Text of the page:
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Keywords:

  • dissolved organic carbon (DOC);
  • carbon cycling;
  • northeast Atlantic Ocean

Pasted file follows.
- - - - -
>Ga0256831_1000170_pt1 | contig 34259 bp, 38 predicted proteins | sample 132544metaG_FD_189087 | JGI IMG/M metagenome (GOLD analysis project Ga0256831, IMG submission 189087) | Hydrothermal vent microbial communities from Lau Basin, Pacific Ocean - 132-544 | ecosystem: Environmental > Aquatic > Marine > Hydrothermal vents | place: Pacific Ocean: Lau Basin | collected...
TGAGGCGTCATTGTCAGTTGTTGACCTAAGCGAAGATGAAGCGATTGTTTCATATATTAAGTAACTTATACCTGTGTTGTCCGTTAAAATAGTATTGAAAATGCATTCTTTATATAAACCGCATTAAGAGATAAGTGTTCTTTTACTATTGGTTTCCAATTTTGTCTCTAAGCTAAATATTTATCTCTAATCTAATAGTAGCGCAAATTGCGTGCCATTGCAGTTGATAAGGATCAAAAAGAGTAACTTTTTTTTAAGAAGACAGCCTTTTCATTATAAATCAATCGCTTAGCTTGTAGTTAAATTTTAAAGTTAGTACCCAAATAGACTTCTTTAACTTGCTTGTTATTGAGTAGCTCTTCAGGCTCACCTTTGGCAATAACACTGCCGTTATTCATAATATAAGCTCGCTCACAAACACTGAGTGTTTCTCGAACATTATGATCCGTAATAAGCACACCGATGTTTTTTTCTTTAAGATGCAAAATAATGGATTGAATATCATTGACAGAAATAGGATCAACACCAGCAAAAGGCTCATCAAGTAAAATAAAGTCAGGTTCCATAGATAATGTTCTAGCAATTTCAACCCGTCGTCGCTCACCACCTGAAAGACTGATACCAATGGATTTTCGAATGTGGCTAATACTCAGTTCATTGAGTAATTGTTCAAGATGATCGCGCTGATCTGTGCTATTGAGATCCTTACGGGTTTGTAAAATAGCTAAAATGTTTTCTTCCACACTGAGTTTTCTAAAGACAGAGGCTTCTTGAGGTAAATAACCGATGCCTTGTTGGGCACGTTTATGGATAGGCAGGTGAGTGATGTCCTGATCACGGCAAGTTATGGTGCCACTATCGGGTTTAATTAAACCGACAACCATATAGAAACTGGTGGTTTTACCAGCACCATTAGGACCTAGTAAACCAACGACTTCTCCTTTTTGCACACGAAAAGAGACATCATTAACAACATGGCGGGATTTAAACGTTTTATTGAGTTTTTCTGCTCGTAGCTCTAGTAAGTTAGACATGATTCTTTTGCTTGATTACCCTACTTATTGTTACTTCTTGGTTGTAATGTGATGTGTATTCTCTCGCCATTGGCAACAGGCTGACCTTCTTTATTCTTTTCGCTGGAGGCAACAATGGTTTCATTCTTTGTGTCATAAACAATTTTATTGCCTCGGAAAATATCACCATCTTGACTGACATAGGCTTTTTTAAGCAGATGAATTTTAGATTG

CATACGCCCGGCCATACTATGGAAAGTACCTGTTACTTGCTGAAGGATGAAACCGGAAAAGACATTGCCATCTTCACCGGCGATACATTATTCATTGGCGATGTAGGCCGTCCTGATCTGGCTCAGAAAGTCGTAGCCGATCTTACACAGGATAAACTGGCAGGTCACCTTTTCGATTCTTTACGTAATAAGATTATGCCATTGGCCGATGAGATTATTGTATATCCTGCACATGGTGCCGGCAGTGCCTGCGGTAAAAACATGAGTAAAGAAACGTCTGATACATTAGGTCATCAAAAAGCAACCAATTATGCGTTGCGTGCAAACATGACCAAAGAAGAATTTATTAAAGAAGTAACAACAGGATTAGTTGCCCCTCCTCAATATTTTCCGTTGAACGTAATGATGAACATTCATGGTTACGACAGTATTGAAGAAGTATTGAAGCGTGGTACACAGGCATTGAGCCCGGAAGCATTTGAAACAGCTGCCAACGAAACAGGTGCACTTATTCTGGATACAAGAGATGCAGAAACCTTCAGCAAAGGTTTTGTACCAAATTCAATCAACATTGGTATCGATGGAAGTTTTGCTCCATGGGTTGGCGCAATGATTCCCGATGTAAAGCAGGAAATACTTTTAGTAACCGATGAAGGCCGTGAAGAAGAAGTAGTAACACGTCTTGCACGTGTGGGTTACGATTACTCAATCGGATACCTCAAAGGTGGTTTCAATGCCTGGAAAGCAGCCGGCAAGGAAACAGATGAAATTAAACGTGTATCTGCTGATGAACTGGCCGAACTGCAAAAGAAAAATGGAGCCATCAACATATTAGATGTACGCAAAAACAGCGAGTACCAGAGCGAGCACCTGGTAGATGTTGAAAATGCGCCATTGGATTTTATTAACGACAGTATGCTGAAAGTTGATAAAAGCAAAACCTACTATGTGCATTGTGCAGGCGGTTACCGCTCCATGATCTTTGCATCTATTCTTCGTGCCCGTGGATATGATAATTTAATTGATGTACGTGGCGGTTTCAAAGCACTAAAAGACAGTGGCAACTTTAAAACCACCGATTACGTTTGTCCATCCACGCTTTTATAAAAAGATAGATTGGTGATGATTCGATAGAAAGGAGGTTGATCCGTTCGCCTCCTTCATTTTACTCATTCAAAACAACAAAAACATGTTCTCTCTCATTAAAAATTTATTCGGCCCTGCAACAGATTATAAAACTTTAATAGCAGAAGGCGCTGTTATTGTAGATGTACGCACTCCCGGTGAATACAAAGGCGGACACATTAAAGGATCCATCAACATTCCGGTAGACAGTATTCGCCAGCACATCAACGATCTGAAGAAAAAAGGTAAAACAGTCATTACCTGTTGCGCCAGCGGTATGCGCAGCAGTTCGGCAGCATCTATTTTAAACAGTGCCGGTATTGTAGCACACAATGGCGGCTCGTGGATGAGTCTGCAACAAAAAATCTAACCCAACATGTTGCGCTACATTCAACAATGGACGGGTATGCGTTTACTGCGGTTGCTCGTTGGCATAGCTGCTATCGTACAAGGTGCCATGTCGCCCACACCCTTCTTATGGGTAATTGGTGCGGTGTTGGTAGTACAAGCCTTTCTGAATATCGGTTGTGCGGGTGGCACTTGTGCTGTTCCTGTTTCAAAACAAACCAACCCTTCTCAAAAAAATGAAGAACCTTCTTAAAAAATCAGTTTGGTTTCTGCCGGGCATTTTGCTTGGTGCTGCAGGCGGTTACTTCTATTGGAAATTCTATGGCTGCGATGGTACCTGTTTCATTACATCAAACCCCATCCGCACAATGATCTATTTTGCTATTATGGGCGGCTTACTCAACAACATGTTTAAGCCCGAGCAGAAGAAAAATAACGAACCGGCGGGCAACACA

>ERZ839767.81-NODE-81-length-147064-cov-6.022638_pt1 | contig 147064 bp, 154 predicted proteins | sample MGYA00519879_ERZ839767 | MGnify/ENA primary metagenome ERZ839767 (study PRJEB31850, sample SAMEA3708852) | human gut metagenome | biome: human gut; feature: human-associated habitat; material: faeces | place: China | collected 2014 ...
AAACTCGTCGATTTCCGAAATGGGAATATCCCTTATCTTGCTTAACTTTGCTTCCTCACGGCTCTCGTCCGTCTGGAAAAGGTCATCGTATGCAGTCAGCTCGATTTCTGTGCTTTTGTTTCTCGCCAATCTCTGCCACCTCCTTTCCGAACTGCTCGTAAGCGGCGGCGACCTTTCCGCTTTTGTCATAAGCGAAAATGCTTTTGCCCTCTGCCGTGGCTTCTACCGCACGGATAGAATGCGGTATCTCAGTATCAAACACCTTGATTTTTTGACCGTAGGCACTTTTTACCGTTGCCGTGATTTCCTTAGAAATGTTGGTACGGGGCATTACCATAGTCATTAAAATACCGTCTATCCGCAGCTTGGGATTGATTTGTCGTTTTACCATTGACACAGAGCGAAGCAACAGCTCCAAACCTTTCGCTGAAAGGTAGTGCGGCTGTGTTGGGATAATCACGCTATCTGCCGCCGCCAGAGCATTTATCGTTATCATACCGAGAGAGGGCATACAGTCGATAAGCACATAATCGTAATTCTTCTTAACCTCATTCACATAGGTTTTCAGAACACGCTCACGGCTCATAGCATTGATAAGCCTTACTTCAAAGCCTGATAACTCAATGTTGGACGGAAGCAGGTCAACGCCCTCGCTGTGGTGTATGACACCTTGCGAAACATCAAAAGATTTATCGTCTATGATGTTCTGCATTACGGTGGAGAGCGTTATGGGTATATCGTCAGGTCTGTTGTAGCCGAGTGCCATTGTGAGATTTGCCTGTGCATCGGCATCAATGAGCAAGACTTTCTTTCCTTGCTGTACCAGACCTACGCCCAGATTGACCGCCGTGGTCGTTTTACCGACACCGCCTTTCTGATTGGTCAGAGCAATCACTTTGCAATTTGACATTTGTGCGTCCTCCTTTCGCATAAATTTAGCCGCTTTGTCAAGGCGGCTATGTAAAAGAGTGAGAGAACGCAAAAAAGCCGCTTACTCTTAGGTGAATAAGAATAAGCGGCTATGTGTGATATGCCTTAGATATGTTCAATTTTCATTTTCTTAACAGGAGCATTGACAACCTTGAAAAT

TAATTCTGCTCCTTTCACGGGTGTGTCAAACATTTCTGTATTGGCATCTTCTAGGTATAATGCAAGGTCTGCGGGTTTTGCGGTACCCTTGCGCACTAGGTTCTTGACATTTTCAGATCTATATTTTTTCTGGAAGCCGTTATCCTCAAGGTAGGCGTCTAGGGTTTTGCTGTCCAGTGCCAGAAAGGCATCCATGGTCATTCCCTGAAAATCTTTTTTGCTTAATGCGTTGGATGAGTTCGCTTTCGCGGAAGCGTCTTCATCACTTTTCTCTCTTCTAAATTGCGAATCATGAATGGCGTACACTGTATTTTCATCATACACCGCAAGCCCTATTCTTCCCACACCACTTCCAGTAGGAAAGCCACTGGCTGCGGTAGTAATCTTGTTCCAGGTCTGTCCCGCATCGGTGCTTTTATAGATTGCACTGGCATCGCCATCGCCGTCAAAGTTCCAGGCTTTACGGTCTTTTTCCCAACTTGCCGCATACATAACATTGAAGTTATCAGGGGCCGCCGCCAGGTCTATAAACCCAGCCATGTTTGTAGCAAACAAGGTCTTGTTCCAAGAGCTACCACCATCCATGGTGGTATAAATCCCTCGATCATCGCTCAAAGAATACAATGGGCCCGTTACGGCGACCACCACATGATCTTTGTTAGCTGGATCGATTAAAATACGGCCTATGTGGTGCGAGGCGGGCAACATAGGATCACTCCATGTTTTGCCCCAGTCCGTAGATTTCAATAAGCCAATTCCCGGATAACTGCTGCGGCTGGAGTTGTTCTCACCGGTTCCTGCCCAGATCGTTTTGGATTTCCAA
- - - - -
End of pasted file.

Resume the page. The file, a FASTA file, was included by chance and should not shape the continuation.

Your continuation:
[1] Total organic carbon (TOC) was measured in the midlatitudes of the northeast Atlantic in 2000–2001 during the Programme Océan Multidisciplinaire Méso Echelle (POMME). In spring, mixed layer depth (MLD) was positively correlated with the north latitude, while the surface TOC and chlorophyll-a (Chl a) were negatively correlated with it. It indicates the northward propagation of TOC accumulation along the onset of spring bloom, which was triggered by shoaling of MLD from the south. Surface TOC was highest in summer, though surface Chl a was lowest. Surface TOC was significantly correlated with surface Chl a during winter and spring but not during summer or fall, indicating the minor influence of total phytoplankton biomass on surface TOC distribution in the oligotrophic season. High surface TOC in summer and fall was related with shallow MLD, which could hold fresh TOC near the surface. Downward TOC flux from the surface to below the seasonal thermocline was estimated for the processes of winter convection (Fc), turbulent diffusion (Fd) and sinking flux (Fp). The sum of these fluxes accounts for 6–75% of annual new production. To our knowledge, this is the first estimation based on the simultaneous measurement of Fc, Fd, Fp, and annual new production.